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Positivism needs further scrutiny. In recent years, there has been little consensus about the nature of positivism or about the precise forms its influence has taken on psychological theory. One symptom of this lack of clarity has been that ostensibly anti-positivist psychological theorizing is frequently found reproducing one or more distinctively positivist assumptions. The contributors to this volume believe that, while virtually every theoretically engaged psychologist today openly rejects positivism in both its 19th century and 20th century forms, it is indispensable to look at positivism from all sides and to appraise its role and importance in order to make possible the further development of psychological theory.
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Although creativity in science, mathematics, and technology is crucial to the fundamental processes of discovery and invention, it has largely been ignored by the philosophy of science, or it has been regarded as a question which lies outside the domain of philosophy of science proper. This has been the scandal of contemporary philosophy of science. But it has not been a hidden scandal, tacitly acknowledged and whispered about behind closed minds. Rather, it has been an open scandal, indeed, a theoretically justified one, so that its justification has made it appear non-scandalous, and even reasonable. Two questions present themselves here: first, how did the scandal arise? How is it that such an admittedly important feature of science as creativity, in its distinctive scientific modes as discovery and invention, could be excluded from systematic treatment by the very discipline whose task it is to understand science? And what rationales have been given to justify this exclusion? Second, if discovery and invention are to be proper subjects for the philosophy of science, how are they to be treated? How shall they be systematically included? What frameworks are necessary for understanding this feature of science?
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This paper attempts further to explicate and justify the belief, held by a number of critics of mainstream psychology, that much customary empirical research tells one little that could not have been known without it. Apart from questions of tautology or indeterminate relations to observation, many hypotheses are derivable from propositions that are unfalsitiable because they cannot he tested without relying on conceptualizations which imply the propositions themselves. Experiments that serve no purpose beyond the operationalization of such hypotheses are a misguided enterprise.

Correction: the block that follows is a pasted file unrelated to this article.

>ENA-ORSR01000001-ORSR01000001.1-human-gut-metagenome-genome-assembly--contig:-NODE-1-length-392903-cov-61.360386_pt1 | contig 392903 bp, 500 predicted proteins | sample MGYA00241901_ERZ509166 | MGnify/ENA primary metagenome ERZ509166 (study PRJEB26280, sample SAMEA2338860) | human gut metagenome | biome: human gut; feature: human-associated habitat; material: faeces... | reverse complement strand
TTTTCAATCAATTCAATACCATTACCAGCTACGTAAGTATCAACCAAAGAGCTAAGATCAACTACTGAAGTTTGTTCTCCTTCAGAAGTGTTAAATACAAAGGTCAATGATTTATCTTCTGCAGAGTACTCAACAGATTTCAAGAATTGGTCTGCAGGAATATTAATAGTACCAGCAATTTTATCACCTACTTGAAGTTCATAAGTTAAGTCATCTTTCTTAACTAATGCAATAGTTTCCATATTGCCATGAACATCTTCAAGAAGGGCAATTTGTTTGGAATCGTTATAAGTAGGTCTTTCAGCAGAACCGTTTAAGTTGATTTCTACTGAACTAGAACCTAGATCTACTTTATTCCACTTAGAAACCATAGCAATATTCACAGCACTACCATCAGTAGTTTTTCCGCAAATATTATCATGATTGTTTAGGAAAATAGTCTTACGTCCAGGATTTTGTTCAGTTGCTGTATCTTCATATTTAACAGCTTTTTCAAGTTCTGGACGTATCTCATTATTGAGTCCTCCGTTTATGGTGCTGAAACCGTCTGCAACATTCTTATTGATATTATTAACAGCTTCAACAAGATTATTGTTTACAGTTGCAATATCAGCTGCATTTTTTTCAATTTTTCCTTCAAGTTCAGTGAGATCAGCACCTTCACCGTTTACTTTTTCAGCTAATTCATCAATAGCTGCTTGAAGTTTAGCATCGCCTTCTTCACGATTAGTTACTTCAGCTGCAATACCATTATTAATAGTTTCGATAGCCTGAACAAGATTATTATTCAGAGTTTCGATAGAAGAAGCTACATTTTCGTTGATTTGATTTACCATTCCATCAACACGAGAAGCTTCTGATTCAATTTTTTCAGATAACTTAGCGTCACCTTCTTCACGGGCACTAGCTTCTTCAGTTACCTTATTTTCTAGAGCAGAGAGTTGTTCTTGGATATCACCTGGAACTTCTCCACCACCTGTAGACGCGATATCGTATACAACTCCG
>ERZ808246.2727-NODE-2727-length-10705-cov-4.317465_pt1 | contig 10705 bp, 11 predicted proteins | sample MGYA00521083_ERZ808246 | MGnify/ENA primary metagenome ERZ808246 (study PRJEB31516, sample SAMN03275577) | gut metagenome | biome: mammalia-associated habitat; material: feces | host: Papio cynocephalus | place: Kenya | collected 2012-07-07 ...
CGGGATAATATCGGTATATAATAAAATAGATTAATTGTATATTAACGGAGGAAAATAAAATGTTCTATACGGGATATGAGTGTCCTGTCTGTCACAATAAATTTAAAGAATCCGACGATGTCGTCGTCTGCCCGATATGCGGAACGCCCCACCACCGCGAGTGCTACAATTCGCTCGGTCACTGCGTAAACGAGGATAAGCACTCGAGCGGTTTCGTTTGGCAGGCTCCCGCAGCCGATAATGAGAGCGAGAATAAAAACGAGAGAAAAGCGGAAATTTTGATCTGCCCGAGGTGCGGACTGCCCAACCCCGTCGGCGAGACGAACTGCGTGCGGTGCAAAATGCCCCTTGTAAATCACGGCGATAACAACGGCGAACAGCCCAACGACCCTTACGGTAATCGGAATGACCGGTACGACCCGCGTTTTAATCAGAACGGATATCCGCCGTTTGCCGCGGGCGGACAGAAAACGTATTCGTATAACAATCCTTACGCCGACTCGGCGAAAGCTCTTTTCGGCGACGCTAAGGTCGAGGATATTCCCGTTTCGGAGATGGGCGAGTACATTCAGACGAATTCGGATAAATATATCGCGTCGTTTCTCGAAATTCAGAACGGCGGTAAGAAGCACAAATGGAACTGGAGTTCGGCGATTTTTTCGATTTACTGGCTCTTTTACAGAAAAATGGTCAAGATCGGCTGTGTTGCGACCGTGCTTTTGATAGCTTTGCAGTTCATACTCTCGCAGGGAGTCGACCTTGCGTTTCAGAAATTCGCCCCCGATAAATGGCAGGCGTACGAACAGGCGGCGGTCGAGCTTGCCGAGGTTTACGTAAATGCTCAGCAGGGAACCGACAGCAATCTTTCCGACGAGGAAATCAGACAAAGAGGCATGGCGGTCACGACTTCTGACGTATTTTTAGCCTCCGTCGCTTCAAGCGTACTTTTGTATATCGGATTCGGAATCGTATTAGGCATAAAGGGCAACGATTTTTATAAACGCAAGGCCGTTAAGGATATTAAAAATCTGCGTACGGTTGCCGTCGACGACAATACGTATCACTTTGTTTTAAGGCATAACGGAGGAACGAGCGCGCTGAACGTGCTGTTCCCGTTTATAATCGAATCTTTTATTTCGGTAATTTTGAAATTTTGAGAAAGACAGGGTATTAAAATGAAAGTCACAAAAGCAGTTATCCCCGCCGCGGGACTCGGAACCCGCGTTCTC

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The misconception that the application of statistical methods makes psychology a science is examined. Criticisms of statistical methods involving issues related to the generalization of aggregate-level findings to individuals, the impoverished language of numbers, the application of questions to methods, and the logic of statistical hypothesis testing are reviewed. It is not suggested, however, that statistical methods be abandoned. Instead, it is suggested that shortcomings of statistical methods indicate the importance of making ontological considerations a primary concern. Methodological considerations in the absence of an understanding of the truth or ontological status of what is being studied will inevitably undermine psychologists' efforts at understanding what it is to be human. Whereas the use of statistical methods in psychological research does not make the discipline a science, the truthful affiliation of methodology with ontology may.
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Drawing freely and expertly from Continental and analytic traditions, Richard Bernstein examines a number of debates and controversies exemplified in the works of Gadamer, Habermas, Rorty, and Arendt. He argues that a "new conversation" is emerging about human rationality-a new understanding that emphasizes its practical character and has important ramifications both for thought and action. Copyright © 1983 by the University of Pennsylvania Press. All rights reserved.
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The question of incommensurability is an overlooked issue that has profound consequences for our ability to understand relationships and utilize common standards for comparison, contrast, and evaluation in psychology. Are the differences among discourse communities so deep that there is no common 'commensurate' - no common measuring stick for making comparisons among communities? If so, then the community of communities, the discipline of psychology, has no way to compare competing knowledge claims, and no way to effect disciplinary unity and coherence. Kuhn's distinction between incommensurability and incompatibility is described, along with its challenge to Enlightenment rationality and scientific method for brokering the relativity among discourse communities. Popper's misconception that this challenge implies an 'anything goes' nihilism is also discussed, specifically his misconception that incompatibility and incommensurability mean incomparability. On the contrary, the article shows how recognizing the incommensurable is often the key to comparison, and thus disciplinary coherence and unity.